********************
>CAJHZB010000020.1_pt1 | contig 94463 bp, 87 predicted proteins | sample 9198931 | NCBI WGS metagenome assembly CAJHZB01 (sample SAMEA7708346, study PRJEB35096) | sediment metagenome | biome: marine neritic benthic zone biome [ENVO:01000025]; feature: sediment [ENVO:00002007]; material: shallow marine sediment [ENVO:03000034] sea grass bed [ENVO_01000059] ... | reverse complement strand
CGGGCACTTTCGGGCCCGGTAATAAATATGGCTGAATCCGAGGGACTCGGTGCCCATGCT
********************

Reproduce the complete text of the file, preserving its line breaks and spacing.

>CAJHZB010000020.1_pt1 | contig 94463 bp, 87 predicted proteins | sample 9198931 | NCBI WGS metagenome assembly CAJHZB01 (sample SAMEA7708346, study PRJEB35096) | sediment metagenome | biome: marine neritic benthic zone biome [ENVO:01000025]; feature: sediment [ENVO:00002007]; material: shallow marine sediment [ENVO:03000034] sea grass bed [ENVO_01000059] ... | reverse complement strand
CGGGCACTTTCGGGCCCGGTAATAAATATGGCTGAATCCGAGGGACTCGGTGCCCATGCT